Hāpua, lagoons and estuaries are examples of coastal aquatic environments where the mix of coastal, surface water and groundwater systems produces an often dynamic environment from freshwater through to brackish and saline conditions.
These areas provide an important habitat for a diverse array of native plant and animal species including mahinga kai species such as tuangi (cockles), pipi which is endemic to New Zealand, harakeke (flax), and tuna (eel).
They also provide important nursery and spawning grounds for marine and freshwater fish species such as īnanga (whitebait), tuna (eel), pātiki (flounder) and margin habitats for the kowaro (Canterbury mudfish). Examples in Canterbury include hāpua river mouth lagoons such as the Rakaia and Ashburton river mouths, Waituna type lagoons or coastal lakes such as Te Waihora/Lake Ellesmere and Wainono Lagoon, tidal estuaries such as the Avon-Heathcote/Ihutai or freshwater river mouths such as the Clarence River.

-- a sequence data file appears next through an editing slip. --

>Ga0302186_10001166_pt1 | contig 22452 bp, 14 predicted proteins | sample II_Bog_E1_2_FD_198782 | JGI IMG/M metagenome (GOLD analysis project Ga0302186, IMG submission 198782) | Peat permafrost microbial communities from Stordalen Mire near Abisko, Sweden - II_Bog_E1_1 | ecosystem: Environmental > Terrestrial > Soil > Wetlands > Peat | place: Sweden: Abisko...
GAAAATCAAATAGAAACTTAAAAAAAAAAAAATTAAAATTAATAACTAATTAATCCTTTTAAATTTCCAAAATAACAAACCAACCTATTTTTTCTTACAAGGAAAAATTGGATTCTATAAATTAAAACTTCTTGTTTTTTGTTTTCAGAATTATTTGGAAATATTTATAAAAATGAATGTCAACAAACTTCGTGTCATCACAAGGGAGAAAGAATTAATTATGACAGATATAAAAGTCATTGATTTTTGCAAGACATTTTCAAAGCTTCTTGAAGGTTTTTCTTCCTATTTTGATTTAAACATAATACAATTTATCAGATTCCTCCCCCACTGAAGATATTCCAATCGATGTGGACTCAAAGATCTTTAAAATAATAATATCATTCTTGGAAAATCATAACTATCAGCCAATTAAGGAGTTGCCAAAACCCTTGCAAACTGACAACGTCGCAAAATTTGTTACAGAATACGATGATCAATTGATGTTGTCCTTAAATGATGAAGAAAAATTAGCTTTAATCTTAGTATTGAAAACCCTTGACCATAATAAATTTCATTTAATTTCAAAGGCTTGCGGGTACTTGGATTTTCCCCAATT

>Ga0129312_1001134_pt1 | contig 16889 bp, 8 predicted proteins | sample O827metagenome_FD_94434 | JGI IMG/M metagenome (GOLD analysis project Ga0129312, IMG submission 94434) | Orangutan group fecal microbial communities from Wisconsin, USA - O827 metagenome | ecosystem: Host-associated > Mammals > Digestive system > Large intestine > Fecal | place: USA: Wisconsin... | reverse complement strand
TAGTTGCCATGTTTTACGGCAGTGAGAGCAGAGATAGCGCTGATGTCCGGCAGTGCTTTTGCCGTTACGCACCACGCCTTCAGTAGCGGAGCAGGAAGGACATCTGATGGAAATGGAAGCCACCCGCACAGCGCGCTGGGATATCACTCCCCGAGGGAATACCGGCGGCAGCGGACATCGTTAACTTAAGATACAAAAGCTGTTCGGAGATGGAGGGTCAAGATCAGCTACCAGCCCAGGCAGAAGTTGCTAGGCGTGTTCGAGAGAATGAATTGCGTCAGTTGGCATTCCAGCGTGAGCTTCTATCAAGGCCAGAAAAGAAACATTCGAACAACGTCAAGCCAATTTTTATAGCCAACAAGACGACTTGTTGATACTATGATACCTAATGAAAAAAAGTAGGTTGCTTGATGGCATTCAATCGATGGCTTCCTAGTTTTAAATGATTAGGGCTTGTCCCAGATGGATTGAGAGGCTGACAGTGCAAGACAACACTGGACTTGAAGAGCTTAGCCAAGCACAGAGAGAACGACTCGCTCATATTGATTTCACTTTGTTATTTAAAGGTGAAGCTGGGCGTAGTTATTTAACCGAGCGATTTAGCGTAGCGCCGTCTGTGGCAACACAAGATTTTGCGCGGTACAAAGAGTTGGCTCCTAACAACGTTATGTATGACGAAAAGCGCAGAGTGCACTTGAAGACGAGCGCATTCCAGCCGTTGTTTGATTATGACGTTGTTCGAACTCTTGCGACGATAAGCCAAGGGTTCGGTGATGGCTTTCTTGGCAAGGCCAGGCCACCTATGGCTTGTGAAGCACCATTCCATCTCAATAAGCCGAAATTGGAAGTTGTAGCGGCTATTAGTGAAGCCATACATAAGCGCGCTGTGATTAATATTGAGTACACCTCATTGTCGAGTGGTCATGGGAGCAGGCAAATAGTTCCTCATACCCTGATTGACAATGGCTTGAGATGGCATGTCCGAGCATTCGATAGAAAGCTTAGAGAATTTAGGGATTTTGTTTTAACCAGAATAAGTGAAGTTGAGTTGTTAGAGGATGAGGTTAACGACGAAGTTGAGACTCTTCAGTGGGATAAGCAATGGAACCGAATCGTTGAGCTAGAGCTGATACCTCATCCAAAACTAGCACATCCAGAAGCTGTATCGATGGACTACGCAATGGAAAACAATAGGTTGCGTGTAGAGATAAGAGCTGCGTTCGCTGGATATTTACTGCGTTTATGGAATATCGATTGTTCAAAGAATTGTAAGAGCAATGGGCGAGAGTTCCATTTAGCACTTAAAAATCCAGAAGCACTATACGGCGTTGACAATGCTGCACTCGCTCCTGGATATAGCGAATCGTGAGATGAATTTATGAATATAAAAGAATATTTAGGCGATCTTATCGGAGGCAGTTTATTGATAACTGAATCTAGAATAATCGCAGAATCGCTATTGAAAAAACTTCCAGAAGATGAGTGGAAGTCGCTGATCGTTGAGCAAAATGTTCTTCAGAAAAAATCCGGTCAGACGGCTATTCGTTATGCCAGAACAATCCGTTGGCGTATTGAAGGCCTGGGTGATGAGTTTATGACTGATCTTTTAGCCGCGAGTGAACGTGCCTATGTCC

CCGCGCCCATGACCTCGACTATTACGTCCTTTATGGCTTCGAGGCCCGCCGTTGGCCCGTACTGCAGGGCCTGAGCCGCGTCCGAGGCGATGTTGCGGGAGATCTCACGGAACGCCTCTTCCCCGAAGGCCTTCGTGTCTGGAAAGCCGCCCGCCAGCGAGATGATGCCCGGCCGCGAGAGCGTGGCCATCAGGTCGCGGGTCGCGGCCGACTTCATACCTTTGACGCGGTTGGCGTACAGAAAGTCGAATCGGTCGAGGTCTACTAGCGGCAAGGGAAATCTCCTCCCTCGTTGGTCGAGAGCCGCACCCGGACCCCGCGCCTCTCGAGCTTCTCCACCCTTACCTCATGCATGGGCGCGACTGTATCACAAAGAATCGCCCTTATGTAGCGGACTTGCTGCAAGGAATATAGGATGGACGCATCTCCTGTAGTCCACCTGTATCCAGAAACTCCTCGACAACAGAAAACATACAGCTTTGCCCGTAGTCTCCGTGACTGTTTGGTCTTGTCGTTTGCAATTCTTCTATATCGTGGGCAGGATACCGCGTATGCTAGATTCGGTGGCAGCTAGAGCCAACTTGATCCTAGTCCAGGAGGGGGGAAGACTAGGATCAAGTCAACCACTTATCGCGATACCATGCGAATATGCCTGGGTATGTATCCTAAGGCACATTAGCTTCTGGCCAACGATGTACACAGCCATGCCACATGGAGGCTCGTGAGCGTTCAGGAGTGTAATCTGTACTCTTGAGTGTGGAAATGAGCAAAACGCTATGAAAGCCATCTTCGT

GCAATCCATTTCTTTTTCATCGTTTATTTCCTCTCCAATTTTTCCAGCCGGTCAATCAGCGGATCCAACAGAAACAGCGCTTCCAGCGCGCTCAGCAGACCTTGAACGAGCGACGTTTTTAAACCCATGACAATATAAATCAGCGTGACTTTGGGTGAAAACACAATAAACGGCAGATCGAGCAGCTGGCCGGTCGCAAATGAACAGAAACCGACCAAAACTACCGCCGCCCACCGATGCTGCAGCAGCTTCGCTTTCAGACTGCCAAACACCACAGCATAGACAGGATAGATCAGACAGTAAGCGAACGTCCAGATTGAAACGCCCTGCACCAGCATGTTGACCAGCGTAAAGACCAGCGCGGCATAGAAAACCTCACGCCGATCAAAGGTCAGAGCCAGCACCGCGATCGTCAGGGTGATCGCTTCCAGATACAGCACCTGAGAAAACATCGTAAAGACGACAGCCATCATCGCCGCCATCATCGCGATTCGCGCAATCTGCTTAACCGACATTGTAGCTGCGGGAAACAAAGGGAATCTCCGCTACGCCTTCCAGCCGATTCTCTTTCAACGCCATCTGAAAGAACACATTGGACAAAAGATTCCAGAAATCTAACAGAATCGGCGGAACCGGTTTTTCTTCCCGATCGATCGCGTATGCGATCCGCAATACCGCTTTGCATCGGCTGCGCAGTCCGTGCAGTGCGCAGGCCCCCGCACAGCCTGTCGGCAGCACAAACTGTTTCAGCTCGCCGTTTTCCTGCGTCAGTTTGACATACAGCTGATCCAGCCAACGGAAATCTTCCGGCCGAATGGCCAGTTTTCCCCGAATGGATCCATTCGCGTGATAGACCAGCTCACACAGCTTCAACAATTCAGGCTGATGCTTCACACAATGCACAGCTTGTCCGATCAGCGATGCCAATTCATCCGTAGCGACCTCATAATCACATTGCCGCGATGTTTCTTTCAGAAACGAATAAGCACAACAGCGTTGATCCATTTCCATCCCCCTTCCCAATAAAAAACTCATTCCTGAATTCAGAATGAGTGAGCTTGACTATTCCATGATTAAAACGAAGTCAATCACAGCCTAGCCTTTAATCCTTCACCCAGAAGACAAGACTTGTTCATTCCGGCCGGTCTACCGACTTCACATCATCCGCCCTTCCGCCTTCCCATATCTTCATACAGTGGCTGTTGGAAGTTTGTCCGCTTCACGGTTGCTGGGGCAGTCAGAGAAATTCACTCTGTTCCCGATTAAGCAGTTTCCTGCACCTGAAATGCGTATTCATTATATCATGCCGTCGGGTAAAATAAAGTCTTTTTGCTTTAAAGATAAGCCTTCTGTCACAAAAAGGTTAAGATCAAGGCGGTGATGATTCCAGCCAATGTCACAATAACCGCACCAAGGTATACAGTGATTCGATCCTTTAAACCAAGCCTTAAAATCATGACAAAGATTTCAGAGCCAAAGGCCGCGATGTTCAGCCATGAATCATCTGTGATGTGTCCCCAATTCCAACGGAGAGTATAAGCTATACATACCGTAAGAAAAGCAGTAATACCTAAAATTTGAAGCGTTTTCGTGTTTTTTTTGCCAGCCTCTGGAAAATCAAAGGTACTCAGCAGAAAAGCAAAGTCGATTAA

Te Waihora is one of New Zealand’s most important wetlands and is internationally significant for its abundance and diversity of wildlife.
Te Waihora is a tribal taonga, central to Ngāi Tahu culture, and is valued for its recreation and cultural worth, and unique ecological value.
There are many active organisations and agencies involved in work to protect, restore and enhance the lake.
Whakaora Te Waihora is a joint programme of work between Environment Canterbury, Te Rūnanga o Ngāi Tahu, and the Ministry for the Environment to restore Te Waihora/Lake Ellesmere.
The Te Waihora Joint Management Plan — Mahere Tukutahi o Te Waihora — is a joint land management plan between the Crown and Iwi for integrated management of the Selwyn Waihora catchment.
Read the Hāpua, lagoons and estuaries target report.